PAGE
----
Rex Black will deliver a keynote address at PNSQC 2016. He shared his thoughts on how to make an effective presentation. When Black first began his public speaking career some 20 years ago, he says he battled such problems as stage fright and the anxiety that goes with putting one’s self out there in front of a few hundred people. But over time he improved. Today, he is in demand as a speaker both for the content of his speeches and his delivery of them. His observations on how to improve one’s presentation should prove useful to potential conference speakers.
Stage fright is normal: “When I started, initially I was scared. I’m not an extrovert. As a professional I was never afraid to share my opinion in business meetings with colleagues. But that’s a different environment from standing up there in front of a lot of people who are expecting you to deliver value on a specific topic. So that initial anxiety shouldn’t be too discouraging—most of us experience it.”
Be organized: “I don’t think my mind is that different from a lot of peoples’. Before I wrote my first book, my mind was sort of like a really messy but well stocked garage. Open the garage doors and there are piles of shovels and chain saws and rototillers, lots of stuff. But it was messy. That first book helped me organize my thinking about these software testing. I would strongly advise speakers to sit down and make sure their presentation is well organized and proceeds in a logical fashion.”
Rex Black’s advice to presenters
Rex Black intensely dislikes making cold calls. Despite this, he has built a successful software quality consulting business over the course of the last 22 years. How did he do it? Through a dozen books, many articles, webinars, blog posts and in-person presentations, he shares his thoughts about software quality and testing with the larger world—and the business comes to him.
Black is the founder and CEO of RBCS, a Texas-based consulting company. He will deliver a keynote address at PNSQC 2016 in October. Even though he hasn’t settled on a topic yet, one can be assured his presentation will be controversial and lively, spiced with his ironic sense of humor.
There are many professional, and personal, benefits to getting up in front of an audience of ones’ peers and presenting one’s ideas on a subject of interest to the group. A poor presentation doesn’t advance one’s career, however, Black notes. So learning to be an effective speaker must be a goal of those who want to go down this road.
What are some of the advantages of making a presentation? Black lists three for others who are presenting or are contemplating doing so at conferences like PNSQC.
Public exposure: “One of the major benefits of making a professional presentation is that it gives you exposure before the people you want to reach. Unlike writing a book or an article, you actually meet people. A presentation lets me have a conversation in real time about their specific problem. I can give them ideas and say, ‘This is one of the services we offer.’ It’s the self-initiated cold call. In other words, these people chose to hear me speak or to attend a webinar. I didn’t have to go looking for them.”
The theme of PNSQC 2016 is ‘cultivating software quality’, but what does that mean? Does it mean software quality needs to grow like the tomatoes in my garden? Certainly! But let’s take a closer look at some of the similarities:
1. In my garden I need to break up the soil, and determine the properties of the soil to see what needs to be added, i.e. bone meal, manure, or other forms of augmentation to make the soil suitable for what will be grown. For software quality, a lot of preparation is needed as well. Depending on your deficiencies, you need to evaluate your testers, your software’s risk areas, tooling, amongst many things before you can really embark on the new season.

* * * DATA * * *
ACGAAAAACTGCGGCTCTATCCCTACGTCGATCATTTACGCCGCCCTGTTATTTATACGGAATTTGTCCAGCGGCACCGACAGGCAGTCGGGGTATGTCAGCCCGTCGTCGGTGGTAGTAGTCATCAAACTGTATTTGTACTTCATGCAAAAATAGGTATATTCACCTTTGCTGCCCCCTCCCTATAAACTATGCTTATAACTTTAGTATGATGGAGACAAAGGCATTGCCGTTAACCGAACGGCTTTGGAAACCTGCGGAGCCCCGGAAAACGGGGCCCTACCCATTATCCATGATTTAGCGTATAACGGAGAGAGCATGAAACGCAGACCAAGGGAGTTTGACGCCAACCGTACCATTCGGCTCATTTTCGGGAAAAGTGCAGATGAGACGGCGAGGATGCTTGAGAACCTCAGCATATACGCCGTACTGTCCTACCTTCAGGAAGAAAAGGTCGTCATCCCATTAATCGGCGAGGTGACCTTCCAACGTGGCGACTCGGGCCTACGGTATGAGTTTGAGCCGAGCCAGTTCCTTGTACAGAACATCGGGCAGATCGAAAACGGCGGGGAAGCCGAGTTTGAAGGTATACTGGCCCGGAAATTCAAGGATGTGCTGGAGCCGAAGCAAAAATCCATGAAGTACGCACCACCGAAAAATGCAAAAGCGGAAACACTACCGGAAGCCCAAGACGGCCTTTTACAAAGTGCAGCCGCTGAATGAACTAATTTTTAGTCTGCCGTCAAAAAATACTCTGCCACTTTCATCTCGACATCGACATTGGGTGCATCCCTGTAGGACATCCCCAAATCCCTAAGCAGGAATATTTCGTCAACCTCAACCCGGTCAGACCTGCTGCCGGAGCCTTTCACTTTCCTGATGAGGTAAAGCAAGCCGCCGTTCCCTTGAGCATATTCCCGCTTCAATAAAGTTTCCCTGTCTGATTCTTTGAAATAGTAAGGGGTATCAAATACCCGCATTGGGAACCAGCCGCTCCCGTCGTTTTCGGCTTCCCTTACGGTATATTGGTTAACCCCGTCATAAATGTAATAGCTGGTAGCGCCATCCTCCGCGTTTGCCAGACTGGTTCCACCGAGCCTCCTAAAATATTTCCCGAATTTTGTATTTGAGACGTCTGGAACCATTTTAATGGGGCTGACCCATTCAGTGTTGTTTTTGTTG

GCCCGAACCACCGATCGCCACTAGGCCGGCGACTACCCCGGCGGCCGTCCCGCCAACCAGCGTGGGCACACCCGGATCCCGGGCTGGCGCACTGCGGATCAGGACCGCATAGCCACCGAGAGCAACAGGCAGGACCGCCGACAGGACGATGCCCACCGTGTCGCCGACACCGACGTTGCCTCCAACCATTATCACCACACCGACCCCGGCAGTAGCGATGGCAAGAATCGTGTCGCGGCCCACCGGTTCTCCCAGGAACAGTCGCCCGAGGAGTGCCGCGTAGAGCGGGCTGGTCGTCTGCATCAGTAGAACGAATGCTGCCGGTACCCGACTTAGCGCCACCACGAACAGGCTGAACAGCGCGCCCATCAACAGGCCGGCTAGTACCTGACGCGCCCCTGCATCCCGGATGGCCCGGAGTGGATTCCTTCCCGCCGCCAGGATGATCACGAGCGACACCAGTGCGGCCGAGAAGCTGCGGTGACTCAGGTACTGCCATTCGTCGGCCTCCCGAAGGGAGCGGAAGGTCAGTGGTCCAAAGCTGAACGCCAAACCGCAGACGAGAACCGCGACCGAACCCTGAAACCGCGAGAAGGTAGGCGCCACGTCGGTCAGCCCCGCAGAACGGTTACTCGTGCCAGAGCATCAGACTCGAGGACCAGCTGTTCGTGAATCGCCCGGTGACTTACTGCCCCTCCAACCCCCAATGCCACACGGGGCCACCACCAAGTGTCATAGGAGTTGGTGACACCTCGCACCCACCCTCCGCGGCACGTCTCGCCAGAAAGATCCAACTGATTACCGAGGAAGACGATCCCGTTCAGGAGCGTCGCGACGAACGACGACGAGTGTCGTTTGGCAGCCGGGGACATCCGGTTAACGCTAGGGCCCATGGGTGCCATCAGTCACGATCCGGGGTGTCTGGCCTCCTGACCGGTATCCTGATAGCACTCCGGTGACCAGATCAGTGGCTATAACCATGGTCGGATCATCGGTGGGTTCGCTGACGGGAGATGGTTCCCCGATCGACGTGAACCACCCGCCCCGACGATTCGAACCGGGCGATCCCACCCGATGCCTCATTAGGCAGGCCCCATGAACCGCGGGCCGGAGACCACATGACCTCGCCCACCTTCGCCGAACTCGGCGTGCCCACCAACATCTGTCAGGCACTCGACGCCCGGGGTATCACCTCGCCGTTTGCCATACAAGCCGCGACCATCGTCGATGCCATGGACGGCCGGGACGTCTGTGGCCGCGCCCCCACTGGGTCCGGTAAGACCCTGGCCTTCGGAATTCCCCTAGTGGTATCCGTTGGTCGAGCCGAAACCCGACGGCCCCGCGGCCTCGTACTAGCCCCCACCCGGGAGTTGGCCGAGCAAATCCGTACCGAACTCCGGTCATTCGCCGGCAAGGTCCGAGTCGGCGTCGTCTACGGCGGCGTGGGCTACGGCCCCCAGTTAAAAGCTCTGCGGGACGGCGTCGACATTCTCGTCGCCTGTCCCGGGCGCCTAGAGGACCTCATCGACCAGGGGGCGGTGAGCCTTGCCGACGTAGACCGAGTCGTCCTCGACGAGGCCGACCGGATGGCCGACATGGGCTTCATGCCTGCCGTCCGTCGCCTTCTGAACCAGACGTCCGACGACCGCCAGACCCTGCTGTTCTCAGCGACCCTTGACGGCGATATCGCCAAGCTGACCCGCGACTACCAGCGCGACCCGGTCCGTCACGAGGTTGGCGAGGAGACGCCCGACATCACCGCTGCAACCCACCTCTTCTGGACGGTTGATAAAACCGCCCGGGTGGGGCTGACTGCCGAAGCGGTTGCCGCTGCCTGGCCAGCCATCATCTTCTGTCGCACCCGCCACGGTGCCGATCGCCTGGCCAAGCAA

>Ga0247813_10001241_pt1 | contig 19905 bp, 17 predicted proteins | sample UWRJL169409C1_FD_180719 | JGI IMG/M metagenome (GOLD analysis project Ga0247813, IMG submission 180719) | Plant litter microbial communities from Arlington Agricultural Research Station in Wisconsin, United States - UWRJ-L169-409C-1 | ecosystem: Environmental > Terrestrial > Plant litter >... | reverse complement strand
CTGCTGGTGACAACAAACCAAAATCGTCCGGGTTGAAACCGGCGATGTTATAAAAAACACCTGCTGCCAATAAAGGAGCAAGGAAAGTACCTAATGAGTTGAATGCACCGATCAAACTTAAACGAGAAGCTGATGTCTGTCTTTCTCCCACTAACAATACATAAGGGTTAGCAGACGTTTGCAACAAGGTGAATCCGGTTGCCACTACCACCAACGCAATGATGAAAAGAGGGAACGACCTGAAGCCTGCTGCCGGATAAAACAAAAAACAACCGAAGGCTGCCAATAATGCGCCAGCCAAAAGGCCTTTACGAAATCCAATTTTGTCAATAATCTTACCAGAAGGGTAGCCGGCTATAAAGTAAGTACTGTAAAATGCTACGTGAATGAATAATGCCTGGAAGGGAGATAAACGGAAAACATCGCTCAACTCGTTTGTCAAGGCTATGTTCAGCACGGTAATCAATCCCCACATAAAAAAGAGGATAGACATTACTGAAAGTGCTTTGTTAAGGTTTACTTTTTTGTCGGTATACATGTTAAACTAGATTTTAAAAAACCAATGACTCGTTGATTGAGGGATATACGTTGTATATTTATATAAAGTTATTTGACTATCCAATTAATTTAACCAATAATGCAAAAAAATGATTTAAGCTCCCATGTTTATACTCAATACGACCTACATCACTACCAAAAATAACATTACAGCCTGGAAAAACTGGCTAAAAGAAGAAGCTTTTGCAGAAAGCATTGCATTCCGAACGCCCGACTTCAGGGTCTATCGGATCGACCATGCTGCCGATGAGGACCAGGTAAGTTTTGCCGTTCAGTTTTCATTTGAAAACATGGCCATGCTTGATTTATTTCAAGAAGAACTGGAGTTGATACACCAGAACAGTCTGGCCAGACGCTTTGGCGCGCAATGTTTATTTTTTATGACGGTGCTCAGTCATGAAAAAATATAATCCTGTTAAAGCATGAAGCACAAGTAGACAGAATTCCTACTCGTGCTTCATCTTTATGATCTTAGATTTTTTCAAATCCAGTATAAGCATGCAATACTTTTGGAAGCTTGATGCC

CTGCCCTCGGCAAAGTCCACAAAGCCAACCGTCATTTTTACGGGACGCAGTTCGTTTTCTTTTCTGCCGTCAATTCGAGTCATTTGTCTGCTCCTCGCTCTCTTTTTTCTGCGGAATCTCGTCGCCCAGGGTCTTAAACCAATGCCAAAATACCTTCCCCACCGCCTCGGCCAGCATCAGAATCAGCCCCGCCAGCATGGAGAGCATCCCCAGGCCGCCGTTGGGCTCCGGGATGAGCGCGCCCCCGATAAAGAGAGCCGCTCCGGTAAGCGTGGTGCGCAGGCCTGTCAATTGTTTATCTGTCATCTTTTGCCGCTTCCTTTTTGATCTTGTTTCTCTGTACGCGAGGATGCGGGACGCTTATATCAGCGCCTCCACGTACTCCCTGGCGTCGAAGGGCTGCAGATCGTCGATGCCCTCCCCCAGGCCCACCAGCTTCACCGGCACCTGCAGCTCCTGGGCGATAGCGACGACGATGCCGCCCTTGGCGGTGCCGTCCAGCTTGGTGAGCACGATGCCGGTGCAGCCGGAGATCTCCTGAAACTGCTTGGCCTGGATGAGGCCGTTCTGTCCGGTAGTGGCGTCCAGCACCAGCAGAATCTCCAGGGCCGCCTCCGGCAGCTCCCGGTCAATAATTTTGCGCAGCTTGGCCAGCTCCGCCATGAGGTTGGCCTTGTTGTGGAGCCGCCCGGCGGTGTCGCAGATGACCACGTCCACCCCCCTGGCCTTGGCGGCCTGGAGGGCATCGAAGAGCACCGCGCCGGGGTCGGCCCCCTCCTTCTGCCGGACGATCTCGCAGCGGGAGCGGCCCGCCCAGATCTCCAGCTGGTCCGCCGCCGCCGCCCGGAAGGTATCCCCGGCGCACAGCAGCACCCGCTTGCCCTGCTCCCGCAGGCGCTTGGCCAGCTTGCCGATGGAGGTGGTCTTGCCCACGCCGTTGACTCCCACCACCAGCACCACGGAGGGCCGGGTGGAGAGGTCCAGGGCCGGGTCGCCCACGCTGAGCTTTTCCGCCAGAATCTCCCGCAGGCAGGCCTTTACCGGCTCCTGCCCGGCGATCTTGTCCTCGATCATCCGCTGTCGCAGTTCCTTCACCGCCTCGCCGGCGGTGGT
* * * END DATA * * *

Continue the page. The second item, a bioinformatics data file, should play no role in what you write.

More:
by Stu Ling
For PNSQC 2015 I chose to use the Concept Paper forum to conduct a survey of test automation practices.
Specifically, I wanted to know what kind of software attendees were testing, what kinds of tests they were performing, how they implemented their tests, and what the motivations … Read more
No one can say PNSQC folks aren’t up for a challenge! At this year’s conference, we asked people to form teams and come up with a solution to the following SQA Challenge:
Automated tests are often accused of being flaky. Sometimes they work, sometimes they don’t. Sometimes they report false failures. Sometimes the problem is with the product being tested and sometimes the problem is with the automated test or the test environment.
So, what can be done to improve the reliability and trustworthiness of automated tests, and efficiently and effectively address automated test flakiness when it does occur?
Your solution to this challenge should be a collection of specific practices, tools, technologies and approaches that produce automated tests that run reliably and produce trustworthy results.
Nine teams stepped up to the challenge, submitting entries that included highly technical guidelines for automated test development to recommendations for how to manage the people involved in testing and development. “All the responses were great,” said Program Committee member Shauna Gonzales “Reading through them, it was obvious that everyone had brought a lot of experience to the table.”
Re: Pacific Northwest Software Quality Conference Proposal
I'm writing to ask for approval to attend the 33rd PNSQC Conference in Portland on Oct 12th through the 14th. A large community of software testing and quality assurance experts will be on hand to share best practices, hands-on training, new innovations, and a lot more.
Here are some other tangible benefits to attending the PNSQC conference
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